By evaluating these metrics, designers and healthcare organizations can assess the impact of the product, which ultimately forms the basis for future design iterations and product improvements.

Check out how we`ve built a SaaS teletherapy platform for helping post-combatants and veterans in Ukraine.

Okay, full disclosure: these trends aren’t revolutionary, and they have been around for some time now. However, that doesn’t mean all healthcare products follow them. In fact, we believe that trends like wearable devices and AI diagnostics aren’t used enough, and poor design implementation may be one of the reasons behind low adoption rates.

Telemedicine and remote care

Telemedicine gives timely access to care, especially for patients in rural or underserved areas, patients with mobility limitations, or those seeking a non-urgent consultation. It also facilitates continuity of care by enabling follow-up appointments and monitoring of chronic conditions from the comfort of patients’ homes.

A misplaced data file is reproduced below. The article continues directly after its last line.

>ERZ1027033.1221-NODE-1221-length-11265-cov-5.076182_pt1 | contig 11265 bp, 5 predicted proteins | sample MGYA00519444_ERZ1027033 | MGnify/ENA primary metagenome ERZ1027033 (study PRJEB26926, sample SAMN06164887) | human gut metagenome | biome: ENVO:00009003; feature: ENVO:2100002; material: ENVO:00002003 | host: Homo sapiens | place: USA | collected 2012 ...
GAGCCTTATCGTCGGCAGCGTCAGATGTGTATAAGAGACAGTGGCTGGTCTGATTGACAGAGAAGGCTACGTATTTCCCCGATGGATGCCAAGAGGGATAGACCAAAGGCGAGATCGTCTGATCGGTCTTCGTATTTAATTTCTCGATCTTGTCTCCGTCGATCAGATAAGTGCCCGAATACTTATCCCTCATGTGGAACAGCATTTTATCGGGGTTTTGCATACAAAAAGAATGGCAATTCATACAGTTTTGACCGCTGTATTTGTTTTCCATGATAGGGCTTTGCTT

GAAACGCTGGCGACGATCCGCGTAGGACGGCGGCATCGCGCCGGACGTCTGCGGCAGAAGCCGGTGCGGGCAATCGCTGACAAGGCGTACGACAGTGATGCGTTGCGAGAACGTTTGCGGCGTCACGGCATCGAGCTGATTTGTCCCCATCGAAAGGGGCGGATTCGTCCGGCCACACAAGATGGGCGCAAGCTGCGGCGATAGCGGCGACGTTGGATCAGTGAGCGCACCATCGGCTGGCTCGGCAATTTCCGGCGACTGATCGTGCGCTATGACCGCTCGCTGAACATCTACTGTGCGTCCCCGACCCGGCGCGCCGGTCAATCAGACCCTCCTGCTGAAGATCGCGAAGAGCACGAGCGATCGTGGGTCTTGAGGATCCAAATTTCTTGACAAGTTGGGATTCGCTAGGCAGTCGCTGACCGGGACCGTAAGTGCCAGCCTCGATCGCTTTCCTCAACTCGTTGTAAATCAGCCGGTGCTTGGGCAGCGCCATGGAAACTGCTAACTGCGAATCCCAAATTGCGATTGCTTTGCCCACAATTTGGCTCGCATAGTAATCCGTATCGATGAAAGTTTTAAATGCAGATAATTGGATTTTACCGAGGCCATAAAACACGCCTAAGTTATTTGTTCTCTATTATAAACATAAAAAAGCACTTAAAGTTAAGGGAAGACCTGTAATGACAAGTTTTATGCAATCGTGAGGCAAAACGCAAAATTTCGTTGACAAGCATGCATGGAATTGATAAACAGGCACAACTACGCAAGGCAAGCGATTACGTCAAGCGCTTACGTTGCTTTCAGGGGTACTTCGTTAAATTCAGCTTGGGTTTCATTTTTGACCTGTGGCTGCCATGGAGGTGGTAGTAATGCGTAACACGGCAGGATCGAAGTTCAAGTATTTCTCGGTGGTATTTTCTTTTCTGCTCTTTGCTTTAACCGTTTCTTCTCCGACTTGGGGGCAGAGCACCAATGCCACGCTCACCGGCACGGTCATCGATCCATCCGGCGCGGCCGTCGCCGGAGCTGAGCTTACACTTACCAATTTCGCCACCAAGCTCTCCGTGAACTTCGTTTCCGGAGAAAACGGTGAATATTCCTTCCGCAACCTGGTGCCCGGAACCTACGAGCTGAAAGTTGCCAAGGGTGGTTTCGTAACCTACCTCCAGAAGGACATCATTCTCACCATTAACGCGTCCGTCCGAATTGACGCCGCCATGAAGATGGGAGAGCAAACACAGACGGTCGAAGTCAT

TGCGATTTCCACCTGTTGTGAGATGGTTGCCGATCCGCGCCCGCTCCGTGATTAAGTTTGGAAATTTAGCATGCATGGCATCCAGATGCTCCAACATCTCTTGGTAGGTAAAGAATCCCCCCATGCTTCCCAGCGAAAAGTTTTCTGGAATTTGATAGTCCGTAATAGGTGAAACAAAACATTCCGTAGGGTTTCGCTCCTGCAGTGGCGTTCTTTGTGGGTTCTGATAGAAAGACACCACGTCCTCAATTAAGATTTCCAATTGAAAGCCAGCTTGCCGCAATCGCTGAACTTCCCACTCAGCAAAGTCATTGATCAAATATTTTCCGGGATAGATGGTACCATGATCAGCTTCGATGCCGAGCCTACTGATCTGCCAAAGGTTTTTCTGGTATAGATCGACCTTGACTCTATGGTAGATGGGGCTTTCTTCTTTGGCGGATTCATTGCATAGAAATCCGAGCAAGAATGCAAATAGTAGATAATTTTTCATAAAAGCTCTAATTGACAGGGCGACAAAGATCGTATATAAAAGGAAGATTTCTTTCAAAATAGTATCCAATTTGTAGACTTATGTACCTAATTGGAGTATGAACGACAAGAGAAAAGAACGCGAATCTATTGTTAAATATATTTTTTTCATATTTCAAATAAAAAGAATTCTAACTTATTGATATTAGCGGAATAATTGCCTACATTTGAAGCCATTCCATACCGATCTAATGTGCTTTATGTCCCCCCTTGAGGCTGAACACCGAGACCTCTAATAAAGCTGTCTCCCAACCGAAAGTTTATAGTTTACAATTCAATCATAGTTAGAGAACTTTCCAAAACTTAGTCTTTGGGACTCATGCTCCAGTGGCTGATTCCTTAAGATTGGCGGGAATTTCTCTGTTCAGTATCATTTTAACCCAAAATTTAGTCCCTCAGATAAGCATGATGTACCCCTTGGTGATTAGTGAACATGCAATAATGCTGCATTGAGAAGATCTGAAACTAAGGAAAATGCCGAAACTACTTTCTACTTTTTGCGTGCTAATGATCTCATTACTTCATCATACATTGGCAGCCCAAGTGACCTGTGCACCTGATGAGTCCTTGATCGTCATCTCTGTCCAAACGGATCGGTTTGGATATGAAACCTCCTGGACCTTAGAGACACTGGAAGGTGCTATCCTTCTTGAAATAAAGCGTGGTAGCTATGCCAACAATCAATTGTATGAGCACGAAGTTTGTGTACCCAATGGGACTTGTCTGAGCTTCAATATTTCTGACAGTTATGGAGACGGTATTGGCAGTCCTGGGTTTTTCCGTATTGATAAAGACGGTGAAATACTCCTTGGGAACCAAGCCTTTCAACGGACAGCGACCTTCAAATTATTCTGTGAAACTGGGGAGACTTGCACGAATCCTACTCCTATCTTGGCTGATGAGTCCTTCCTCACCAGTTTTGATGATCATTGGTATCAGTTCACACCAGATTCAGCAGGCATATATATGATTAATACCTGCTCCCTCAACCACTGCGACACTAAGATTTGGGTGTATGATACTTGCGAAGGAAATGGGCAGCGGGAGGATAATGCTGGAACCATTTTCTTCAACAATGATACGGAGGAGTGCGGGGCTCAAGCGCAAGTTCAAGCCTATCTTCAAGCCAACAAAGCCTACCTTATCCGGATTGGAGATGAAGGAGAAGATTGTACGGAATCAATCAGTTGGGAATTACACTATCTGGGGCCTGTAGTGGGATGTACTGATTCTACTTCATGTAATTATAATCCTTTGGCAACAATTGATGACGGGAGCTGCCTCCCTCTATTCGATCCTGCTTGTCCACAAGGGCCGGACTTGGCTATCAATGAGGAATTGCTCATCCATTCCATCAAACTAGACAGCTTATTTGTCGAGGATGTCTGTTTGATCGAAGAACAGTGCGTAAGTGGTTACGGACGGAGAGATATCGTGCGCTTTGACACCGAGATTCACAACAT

Telemedicine apps usually run in web browsers or on desktops, so UI/UX designers should implement healthcare product principles in addition to the usual requirements for web page design.

Wearable devices and remote monitoring

Wearable devices enable personalized monitoring of patients in real-time and provide healthcare professionals with valuable insights into the health status of patients outside the traditional clinical setting. Continuous monitoring through smartwatches, fitness trackers, and medical-grade wearables can help detect health issues early on and optimize treatment plans. That’s why it’s important to create designs and workflows specifically for small and/or touch screens.

AI-driven diagnostics and decision support

Artificial intelligence in healthcare can improve the accuracy and efficiency of medical diagnoses, enabling healthcare professionals to make more informed decisions and detect anomalies that might be missed by human interpretation alone.